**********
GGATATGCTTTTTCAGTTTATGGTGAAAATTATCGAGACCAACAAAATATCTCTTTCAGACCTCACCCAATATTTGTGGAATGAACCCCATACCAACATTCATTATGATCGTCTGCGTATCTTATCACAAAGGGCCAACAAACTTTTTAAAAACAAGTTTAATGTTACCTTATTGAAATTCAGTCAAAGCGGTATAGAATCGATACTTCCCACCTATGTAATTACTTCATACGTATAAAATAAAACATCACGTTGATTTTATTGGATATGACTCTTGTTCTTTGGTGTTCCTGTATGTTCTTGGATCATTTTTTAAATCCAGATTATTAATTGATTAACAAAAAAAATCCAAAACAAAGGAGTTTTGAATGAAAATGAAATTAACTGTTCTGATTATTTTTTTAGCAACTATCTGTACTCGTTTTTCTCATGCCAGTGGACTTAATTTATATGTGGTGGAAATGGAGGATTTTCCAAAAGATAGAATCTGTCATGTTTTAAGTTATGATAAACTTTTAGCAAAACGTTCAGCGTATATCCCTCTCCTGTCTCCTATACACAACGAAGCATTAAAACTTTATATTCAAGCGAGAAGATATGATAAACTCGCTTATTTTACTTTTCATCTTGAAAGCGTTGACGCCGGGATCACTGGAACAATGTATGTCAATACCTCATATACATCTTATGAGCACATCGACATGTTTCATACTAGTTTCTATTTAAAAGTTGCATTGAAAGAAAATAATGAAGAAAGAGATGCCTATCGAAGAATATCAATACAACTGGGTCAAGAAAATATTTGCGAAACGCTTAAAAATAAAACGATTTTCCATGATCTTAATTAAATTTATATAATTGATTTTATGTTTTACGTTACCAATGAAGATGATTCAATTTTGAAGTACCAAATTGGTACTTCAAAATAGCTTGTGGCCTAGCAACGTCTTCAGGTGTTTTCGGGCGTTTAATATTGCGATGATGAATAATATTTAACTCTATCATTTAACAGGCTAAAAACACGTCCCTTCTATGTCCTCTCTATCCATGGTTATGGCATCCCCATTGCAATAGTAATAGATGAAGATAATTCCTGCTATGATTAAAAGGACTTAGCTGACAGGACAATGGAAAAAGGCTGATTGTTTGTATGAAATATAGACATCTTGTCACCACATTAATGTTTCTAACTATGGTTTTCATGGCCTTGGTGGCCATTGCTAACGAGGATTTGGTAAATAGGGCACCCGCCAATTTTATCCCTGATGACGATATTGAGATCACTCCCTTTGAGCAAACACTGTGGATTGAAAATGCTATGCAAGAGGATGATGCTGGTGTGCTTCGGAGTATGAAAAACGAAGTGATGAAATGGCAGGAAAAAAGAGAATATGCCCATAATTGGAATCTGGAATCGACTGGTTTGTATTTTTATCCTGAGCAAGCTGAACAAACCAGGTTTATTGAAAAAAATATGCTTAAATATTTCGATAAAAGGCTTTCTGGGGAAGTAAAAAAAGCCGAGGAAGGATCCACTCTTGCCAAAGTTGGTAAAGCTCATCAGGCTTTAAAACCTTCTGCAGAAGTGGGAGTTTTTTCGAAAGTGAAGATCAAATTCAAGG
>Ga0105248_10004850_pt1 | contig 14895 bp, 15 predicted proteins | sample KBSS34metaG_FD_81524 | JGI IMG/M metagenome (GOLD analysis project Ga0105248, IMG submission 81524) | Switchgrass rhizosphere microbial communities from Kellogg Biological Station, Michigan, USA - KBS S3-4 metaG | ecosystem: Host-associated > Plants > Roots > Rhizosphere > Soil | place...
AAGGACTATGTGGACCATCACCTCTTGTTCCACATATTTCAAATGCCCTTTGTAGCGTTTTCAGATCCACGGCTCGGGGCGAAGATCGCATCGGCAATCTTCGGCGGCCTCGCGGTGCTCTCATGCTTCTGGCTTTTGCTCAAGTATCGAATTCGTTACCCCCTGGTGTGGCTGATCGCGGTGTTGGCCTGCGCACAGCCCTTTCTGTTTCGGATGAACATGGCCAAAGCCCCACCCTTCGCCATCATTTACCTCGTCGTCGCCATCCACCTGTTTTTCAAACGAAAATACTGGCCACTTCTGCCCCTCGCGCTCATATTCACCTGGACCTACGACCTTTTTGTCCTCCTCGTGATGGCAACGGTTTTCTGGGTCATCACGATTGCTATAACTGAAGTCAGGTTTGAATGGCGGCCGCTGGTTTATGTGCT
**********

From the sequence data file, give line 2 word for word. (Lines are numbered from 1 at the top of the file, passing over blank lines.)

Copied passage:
>Ga0105248_10004850_pt1 | contig 14895 bp, 15 predicted proteins | sample KBSS34metaG_FD_81524 | JGI IMG/M metagenome (GOLD analysis project Ga0105248, IMG submission 81524) | Switchgrass rhizosphere microbial communities from Kellogg Biological Station, Michigan, USA - KBS S3-4 metaG | ecosystem: Host-associated > Plants > Roots > Rhizosphere > Soil | place...